As the employment rates continue to move at a glacial pace, there is one area that has shown growth – temporary, contingent and independent workers. Between 2009 and 2012, according the Bureau of Labor Statistics, the number of temporary employees rose by 29%.
A survey of the 200 largest companies found that temporary workers represented, on average, 22% of their workforce, and that percentage is growing. According to a recent study by the software company Intuit, more than 40 percent of the American workforce, or 60 million people, will be freelancers, contractors and temp workers by the year 2020.
The reasons why workers from a variety of industries are discovering that they’re able to make a livable wage outside of the traditional corporate structure is not difficult to understand.
The economic debacle that began in 2008 initiated a change in how many people viewed the world of work. Mass layoffs, downsizing, companies closing their doors while CEOs were still making record profits may have left workers feeling less inclined to believe that their employers could be trusted to take care of them in the long run. While there are many people who have simply left the workforce because they are unable to find gainful employment, there are many that decided to take more control over their ability to earn money and make a livable wage.
What is a Temporary Worker
Before going any further, let’s make sure we understand the definition of a temporary worker.
Temporary workers are typically retained through a placement agency or personnel firm. A temp worker is brought on for a short “assignment” that can range from a few days to a few months. Not all temporary workers even need to work onsite. With the widespread adoption of mobile technologies and the availability of the Internet, many temporary workers can work remotely and perform all aspects of the job without difficulty.
Because you retain temporary workers through an agency, you deal with the agency and they in turn will handle all administrative and compensation details associated with these individuals.
Why Might You Consider Using a Temporary Worker
No longer are temporary workers used to fill lower level administrative positions. Quite the contrary, there are now specialized agencies that can help you fill positions for attorneys, accountants, healthcare workers and more. The IT and Healthcare field in particular has been a boon to individuals that want more flexibility in their lives as the demand continues to increase for those with solid credentials and skills.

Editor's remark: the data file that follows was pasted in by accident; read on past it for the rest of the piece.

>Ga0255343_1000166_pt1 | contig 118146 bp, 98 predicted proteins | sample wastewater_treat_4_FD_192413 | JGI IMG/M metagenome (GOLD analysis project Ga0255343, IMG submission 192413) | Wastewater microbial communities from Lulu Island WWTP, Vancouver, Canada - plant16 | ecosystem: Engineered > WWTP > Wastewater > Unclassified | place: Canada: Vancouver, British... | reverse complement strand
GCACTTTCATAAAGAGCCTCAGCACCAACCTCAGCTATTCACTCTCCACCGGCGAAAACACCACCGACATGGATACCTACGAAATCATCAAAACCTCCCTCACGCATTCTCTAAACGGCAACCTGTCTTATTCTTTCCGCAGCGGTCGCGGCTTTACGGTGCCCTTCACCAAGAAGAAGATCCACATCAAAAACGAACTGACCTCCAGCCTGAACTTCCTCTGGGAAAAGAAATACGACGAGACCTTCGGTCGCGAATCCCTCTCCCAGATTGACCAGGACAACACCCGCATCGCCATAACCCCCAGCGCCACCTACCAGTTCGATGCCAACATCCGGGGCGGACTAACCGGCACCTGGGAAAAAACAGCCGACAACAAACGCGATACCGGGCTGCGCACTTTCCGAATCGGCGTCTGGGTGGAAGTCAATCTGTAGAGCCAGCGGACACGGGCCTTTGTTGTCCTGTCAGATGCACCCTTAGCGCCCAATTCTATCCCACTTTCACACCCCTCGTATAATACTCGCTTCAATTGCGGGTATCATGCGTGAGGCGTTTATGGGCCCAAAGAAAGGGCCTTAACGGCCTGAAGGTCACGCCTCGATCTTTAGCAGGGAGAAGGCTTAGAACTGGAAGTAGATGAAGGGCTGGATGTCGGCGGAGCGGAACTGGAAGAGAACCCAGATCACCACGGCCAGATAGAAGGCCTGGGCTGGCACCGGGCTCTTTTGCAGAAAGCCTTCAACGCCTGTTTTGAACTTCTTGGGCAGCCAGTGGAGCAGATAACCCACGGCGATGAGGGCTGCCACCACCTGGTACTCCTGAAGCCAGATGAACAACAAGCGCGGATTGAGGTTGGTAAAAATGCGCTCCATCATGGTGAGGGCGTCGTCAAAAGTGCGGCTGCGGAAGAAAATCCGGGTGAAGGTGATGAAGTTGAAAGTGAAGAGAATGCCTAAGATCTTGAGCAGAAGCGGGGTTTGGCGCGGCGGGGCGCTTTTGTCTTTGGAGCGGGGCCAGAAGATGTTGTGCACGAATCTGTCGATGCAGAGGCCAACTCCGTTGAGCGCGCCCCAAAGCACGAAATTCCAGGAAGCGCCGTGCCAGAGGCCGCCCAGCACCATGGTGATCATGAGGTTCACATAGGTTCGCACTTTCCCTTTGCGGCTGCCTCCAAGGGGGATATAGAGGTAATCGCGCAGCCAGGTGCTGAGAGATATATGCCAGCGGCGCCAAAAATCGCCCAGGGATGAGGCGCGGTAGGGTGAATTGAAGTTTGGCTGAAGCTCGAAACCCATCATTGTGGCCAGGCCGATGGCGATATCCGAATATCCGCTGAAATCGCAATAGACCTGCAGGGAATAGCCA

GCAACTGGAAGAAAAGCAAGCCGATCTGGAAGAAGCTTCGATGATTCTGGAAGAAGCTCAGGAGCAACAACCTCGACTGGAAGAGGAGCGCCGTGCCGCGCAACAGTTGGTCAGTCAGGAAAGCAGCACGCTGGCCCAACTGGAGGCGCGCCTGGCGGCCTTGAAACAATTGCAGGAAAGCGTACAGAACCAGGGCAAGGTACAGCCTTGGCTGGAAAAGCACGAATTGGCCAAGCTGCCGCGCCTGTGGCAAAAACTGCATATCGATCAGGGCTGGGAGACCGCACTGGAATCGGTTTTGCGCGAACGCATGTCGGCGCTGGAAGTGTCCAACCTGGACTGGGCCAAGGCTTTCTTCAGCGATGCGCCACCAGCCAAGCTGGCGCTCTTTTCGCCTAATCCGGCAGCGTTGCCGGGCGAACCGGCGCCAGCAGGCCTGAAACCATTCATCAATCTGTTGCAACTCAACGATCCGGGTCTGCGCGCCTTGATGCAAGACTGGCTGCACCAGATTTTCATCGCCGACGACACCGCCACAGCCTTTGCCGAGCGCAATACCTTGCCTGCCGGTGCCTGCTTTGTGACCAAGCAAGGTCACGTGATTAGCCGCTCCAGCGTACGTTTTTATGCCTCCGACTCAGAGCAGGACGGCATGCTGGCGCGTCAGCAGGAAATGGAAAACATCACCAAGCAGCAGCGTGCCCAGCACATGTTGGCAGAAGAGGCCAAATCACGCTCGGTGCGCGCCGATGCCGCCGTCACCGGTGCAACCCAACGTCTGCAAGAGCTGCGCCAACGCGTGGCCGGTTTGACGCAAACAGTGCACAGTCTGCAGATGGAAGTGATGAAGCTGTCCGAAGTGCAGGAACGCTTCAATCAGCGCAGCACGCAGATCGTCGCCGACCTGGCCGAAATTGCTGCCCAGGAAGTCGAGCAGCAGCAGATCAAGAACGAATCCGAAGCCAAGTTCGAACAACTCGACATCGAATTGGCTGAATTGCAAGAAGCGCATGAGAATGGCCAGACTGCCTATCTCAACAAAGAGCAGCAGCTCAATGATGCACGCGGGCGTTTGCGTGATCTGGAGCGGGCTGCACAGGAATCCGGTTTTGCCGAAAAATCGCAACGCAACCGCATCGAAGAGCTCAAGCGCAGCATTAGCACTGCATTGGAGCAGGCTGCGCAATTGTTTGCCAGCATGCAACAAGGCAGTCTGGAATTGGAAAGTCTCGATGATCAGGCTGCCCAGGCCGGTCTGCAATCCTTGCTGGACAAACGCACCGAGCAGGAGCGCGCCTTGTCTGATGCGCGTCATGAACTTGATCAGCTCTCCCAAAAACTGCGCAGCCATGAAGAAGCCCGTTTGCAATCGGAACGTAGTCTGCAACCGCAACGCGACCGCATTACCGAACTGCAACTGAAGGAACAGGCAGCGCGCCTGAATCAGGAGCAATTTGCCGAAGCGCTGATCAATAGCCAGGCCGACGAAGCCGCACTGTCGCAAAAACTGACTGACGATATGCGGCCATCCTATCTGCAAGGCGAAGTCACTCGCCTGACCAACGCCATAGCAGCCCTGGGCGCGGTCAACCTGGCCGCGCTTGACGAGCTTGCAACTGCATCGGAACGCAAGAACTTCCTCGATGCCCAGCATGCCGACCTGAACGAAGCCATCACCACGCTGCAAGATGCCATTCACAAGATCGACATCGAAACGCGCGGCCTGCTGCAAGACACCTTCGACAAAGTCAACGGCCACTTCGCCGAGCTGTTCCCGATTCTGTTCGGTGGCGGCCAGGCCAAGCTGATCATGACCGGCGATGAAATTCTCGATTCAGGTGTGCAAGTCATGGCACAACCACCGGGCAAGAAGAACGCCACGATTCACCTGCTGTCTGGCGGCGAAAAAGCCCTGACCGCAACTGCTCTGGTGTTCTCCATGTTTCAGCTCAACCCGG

Don't confine yourself to only think about using a temp worker to answer phones or do simple word processing. There is a deep and talented pool of individuals who can help you with a myriad of functions and who can fill in for staff that are taking extended family leave, are out due to illness or injury, or if a deadline has been moved up and you need more hands on deck.
The Benefits of Using Temporary Staff
The most obvious reason for hiring temporary staff is for the flexibility it provides. They can be hired at a moment's notice and you can end the engagement without having to worry about unlawful terminations. Other benefits include:
- Avoid having your permanent staff burned out from too much work with too little assistance.
- Finding specialized talent to fit a specific short term need.
- No obligation to pay for benefits or oversee compensation payments.
- You may find a temp worker that would be a great addition to your staff and can work with the agency to bring them on as a full time employee.
Today, the opportunities for contingent, project-based work are exploding, as is the development of tools that allow people to work independently across industries. The workplace as we know it is changing and smart companies will recognize that there is a talent pool that can be accessed only through a temporary work arrangement. It may be beneficial to learn to take advantage of the change.
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